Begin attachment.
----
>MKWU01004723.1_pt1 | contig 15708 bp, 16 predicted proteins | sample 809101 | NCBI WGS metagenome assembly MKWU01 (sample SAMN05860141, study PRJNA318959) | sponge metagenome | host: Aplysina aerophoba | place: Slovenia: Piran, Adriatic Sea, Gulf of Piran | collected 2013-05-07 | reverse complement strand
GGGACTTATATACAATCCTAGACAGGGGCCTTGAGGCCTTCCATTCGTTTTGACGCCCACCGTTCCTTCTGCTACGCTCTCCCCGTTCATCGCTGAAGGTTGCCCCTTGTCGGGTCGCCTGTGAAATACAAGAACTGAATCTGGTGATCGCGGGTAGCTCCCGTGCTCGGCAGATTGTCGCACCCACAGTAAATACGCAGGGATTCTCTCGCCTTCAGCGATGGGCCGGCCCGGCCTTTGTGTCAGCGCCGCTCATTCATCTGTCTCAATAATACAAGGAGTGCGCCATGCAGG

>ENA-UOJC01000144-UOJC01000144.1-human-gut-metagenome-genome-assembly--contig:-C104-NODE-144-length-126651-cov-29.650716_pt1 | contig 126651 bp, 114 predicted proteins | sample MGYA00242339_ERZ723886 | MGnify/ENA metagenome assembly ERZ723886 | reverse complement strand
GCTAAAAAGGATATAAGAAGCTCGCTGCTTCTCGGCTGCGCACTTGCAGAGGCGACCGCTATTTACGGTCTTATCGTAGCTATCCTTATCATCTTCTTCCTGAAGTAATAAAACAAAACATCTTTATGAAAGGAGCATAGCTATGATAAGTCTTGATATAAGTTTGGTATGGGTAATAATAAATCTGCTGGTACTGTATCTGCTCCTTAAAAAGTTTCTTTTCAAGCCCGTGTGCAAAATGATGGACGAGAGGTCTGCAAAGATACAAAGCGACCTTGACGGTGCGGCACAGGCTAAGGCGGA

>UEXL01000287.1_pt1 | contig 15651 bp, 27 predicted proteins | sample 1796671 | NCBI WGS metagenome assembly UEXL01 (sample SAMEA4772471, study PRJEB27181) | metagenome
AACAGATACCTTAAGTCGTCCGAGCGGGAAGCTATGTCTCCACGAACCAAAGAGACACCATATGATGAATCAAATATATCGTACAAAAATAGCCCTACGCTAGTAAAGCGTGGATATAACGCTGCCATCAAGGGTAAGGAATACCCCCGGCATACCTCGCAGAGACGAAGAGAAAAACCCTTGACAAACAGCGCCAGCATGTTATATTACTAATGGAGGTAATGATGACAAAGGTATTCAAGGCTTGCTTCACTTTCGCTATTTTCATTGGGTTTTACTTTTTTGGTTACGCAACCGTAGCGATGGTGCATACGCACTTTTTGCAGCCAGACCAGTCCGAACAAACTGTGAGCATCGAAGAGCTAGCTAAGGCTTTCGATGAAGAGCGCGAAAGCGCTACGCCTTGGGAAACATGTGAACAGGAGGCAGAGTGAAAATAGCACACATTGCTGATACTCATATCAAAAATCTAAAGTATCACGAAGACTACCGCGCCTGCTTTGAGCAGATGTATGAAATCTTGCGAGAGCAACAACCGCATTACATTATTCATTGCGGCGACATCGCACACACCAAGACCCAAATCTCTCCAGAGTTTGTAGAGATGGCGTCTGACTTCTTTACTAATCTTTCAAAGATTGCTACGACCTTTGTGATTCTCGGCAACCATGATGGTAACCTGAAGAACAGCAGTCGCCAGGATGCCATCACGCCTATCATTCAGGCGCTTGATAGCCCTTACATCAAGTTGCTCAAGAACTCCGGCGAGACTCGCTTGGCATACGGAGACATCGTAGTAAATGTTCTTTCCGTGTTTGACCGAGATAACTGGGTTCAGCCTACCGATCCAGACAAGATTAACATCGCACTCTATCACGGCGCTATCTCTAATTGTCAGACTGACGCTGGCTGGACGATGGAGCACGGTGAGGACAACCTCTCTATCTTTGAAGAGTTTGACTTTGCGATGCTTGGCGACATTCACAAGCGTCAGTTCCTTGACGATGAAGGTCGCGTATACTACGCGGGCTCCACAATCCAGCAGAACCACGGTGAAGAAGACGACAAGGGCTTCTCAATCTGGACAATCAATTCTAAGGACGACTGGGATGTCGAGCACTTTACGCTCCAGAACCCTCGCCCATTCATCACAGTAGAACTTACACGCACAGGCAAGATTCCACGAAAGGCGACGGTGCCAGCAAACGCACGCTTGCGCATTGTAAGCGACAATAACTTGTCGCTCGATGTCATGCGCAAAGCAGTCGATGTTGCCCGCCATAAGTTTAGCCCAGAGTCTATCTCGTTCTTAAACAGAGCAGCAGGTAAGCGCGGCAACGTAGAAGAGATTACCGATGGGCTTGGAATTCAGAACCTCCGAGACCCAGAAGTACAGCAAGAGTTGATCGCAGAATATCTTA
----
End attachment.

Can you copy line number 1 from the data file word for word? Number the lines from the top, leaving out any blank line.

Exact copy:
>MKWU01004723.1_pt1 | contig 15708 bp, 16 predicted proteins | sample 809101 | NCBI WGS metagenome assembly MKWU01 (sample SAMN05860141, study PRJNA318959) | sponge metagenome | host: Aplysina aerophoba | place: Slovenia: Piran, Adriatic Sea, Gulf of Piran | collected 2013-05-07 | reverse complement strand